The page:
Mnuchin’s Unfilled Jobs Leave Treasury Stretched in Virus Crisis
Mnuchin’s Empty Jobs Stretch Treasury Team Thin in Global Crisis
Stock prices were tanking, the Federal Reserve was pouring unprecedented relief into the markets and Wall Street firms were in panic mode. Steven Mnuchin was due to gather the central bank chairman and other top financial regulators to assess the damage from the coronavirus outbreak.
But the Treasury secretary was stuck on Capitol Hill.
Lacking both a chief of staff and a legislative director, Mnuchin was personally negotiating details of what would become the largest stimulus legislation ever passed. The critical March 23 meeting with market overseers would have to wait.
As it confronts the worst economic disaster since the 2008 financial crisis, the Treasury Department is riddled with vacancies among its political appointments.
Of 20 Senate confirmed roles reporting to the secretary, seven aren’t filled, and four are occupied by acting officials. The domestic finance unit, which should be handling the brunt of the work related to the coronavirus outbreak, is particularly empty. It has no top boss and is missing three assistant secretaries, who are the next level down.
Treasury’s head of legislative affairs, Brian McGuire, left the agency while rescue legislation was still being hammered out. McGuire worked on the second phase of the virus-aid bill and his departure was planned earlier in the year, according to a person familiar with the matter. Mnuchin, who boasts about his tendency to micro-manage, hasn’t chosen a new chief of staff since the departure of Eli Miller to Blackstone Group LP a year ago.
The lack of leadership and expertise, bank executives say, was on display this week as the department rushed to meet its goal of beginning the small business loan program on Friday. Lenders complained they were urged to start pushing money out the door without detailed guidance from the Treasury on how to process the loans. One problem, the banks said, was how to show they’d verified the identity of applicants, a requirement of anti-money laundering laws.
The disarray caused some of the biggest banks, including Wells Fargo & Co., to say they wouldn’t be able to accept requests immediately. Another, JPMorgan Chase & Co., held off until Friday afternoon.
Ultimately, more than $5.4 billion in loans were issued on the first day, according to the Small Business Administration, within one week of President Donald Trump signing legislation to create the new loan facility.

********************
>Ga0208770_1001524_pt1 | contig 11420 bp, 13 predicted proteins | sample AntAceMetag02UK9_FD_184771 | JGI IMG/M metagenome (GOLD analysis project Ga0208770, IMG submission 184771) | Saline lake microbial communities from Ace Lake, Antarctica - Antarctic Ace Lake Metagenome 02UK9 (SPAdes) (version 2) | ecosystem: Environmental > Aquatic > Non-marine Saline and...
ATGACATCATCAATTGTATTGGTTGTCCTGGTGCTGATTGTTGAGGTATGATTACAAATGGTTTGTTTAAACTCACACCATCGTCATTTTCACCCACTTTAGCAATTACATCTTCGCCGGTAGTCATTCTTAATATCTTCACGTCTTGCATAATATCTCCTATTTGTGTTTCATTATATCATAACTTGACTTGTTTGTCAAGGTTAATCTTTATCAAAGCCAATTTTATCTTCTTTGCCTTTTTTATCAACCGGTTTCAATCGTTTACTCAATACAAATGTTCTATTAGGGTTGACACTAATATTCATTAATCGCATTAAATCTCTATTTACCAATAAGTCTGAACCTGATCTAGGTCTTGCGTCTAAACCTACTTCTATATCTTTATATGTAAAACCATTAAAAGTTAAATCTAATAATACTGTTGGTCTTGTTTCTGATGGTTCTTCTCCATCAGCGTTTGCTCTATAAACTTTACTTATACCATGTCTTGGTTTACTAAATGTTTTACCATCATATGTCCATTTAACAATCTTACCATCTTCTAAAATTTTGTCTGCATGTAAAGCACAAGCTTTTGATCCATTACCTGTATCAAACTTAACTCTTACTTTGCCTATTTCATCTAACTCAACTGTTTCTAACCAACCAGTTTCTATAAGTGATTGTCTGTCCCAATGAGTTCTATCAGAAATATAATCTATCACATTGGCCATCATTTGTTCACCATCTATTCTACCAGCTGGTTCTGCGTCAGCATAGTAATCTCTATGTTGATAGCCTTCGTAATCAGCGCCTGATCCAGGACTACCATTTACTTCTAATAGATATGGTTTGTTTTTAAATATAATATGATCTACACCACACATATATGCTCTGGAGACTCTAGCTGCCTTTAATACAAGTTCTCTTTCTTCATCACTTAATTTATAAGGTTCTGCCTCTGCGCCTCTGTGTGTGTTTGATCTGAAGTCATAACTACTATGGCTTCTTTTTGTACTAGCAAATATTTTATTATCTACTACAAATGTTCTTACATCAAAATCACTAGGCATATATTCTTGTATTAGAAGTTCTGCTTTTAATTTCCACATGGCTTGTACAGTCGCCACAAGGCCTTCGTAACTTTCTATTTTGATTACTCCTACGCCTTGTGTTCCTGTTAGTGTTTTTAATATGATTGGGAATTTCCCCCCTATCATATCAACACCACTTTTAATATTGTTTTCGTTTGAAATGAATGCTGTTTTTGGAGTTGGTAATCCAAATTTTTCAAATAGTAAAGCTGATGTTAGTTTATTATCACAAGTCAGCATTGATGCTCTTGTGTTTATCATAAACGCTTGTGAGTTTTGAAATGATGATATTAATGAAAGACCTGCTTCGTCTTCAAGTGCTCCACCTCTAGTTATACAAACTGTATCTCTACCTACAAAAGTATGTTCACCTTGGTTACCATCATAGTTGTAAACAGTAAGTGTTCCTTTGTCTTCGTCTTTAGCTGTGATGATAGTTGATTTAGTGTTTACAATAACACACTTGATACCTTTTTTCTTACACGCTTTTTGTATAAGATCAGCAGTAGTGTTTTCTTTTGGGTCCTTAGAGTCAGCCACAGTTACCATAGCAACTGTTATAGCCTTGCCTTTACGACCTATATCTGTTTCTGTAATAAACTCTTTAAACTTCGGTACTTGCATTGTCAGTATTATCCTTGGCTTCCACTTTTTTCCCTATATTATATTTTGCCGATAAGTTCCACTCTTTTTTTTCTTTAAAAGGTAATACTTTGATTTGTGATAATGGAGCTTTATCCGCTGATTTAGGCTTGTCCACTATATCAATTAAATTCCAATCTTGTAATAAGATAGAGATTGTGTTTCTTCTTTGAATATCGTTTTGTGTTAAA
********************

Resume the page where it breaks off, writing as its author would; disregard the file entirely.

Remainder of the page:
“We have a great team of political appointees and professional Treasury career people that are hard at work to support American workers and American business!” Mnuchin said Saturday in a tweeted response to the Bloomberg News report.
The Treasury vacancies are forcing the few senior managers who remain to stretch their job descriptions, sometimes dramatically. Deputy Secretary Justin Muzinich, for example, now oversees two-thirds of the agency: domestic finance and the sanctions office, neither of which has an undersecretary, the top official at the units.
But that’s not all. As a former Morgan Stanley executive, Muzinich is Wall Street’s main contact in the department. He’s also likely to supervise a half-trillion dollar loan program for big businesses hit by the outbreak, according to people familiar with the matter.
Bimal Patel, assistant secretary of financial institutions -- who is responsible for watching over the banking industry -- now is helping execute the small business loan program.
And Brent McIntosh, undersecretary of Treasury’s international affairs unit, is playing a leading role in deciding how to dole out federal aid to U.S.-based airlines, the people said. They asked not to be identified discussing the department’s personnel issues.
A Treasury spokeswoman disputed Bloomberg News’ tally of confirmed officials in the agency, saying that with Muzinich serving as deputy secretary and filling two undersecretary roles in an acting capacity, along with similar other examples, all portfolios are covered.
Mnuchin must now help to rescue a U.S. economy in paralysis. That’s in addition to his regular full-time duties overseeing a dozen sanctions programs, monitoring the $16 trillion Treasuries market, and consulting with finance ministers across the globe -- all of which are more important than ever as the economic crisis deepens.